Following his flight, Lindbergh and Swiss Longines developed a close collaboration designing in partnership the Longines Hour Angle Watch to accurately determine longitude during long-distance flights. Latitude is relatively easy to find, using a sextant to measure the angle between an astronomical object and the horizon. And Longines had already developed a rotating disc watch in 1927 with US Navy officer Philip Van Horn Weems enabling the wearer to synchronise the second hand with a GMT radio signal, essential for navigation. With the “Hour Angle”, used in conjunction with a sextant, a radio signal, and a nautical almanac, aviators can calculate longitude which, when combined with their latitude, gives them their exact geographical situation.
The Frederique Constant Flyback Chronograph Manufacture represents the brand's recent efforts to develop high quality in-house movements with complications at a very reasonable price point. While haute horologerie is a bit of a stretch, this movement, along with the in-house perpetual calendar found in the Manufacture Perpetual Calendar, is an impressive achievement for the brand and its technical team.
It doesn’t often happen that a mere time-only watch takes away the limelight of a spectacular tourbillon, yet that is precisely what happened this Baselworld. Bulgari’s Octo Finissimo Automatic did just that, and that is all the more reason to take a close look at the Octo Tourbillon Sapphire. The Octo Tourbillon Sapphire can best be described as a sapphire watch for people who don’t like sapphire watches. Sapphire watches often bring out a “love it or hate it” kind-of-reaction, and the Octo Tourbillon Sapphire masterly unites the two sides like a very skilled diplomat. It does so by showing it all, yet not too much!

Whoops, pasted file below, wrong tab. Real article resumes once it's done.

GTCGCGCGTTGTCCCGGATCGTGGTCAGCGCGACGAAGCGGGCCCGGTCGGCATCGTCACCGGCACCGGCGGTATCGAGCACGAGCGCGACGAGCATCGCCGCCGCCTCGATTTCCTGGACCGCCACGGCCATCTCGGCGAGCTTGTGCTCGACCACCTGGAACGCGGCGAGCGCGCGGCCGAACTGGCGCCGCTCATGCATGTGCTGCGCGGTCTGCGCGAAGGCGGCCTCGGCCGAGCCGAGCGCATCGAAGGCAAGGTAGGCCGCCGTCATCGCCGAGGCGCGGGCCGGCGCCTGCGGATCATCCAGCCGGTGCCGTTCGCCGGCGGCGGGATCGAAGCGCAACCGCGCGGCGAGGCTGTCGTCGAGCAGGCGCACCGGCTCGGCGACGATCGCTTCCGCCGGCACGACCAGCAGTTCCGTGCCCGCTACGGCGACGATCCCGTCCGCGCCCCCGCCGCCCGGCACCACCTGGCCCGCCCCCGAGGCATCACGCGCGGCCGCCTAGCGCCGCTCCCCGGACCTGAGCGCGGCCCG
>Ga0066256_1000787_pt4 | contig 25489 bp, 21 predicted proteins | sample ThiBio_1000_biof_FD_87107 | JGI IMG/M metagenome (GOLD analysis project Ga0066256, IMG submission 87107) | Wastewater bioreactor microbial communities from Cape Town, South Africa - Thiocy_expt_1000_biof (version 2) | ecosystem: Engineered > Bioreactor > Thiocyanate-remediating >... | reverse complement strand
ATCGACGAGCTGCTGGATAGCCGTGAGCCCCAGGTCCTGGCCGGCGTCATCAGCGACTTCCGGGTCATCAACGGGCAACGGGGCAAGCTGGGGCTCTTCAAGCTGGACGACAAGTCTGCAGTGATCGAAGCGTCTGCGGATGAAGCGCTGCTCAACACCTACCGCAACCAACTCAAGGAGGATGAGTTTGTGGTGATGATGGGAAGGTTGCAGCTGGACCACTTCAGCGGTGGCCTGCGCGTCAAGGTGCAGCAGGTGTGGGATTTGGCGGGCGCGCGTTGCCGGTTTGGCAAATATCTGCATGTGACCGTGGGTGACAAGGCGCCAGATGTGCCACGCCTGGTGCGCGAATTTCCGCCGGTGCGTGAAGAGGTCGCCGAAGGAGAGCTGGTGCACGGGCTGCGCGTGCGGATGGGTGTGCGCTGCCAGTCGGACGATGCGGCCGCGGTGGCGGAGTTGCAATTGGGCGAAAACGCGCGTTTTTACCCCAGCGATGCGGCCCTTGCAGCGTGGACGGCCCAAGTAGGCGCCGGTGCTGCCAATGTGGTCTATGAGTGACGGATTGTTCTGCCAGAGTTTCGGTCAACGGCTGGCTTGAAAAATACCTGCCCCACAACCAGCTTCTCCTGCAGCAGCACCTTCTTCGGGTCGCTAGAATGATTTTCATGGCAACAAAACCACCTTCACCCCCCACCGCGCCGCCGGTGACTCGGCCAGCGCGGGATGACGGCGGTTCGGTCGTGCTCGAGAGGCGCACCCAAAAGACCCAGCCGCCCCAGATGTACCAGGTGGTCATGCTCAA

Those of us under clear skies will have the pleasure of admiring the Full Moon. Captivating and romantic, golden, pale, or harvest red, the Moon and its phases have inspired us since the beginning of time. Scholars believe that, amid the animal paintings made by cavemen 15,000 years ago at Lascaux in France, 29 dots, from full to crescent-like shapes, depict the 29-day cycle of the Earth’s satellite. Since then, poets, painters, and watchmakers have tried to capture the essence of the celestial wonder above. Here are three of the finest Moon Phase timepieces from 2017:
The watches’ enamel dials are made by Japanese master craftsman Mitsuru Yokozawa and his team, whose painstaking work ensures that the enamel’s thickness is adjusted to the exact depth required for each part of the dial, and that the enamel is perfect for its atmospheric conditions at the time of manufacture so that the dials will last, according to Seiko, “for a lifetime or longer.”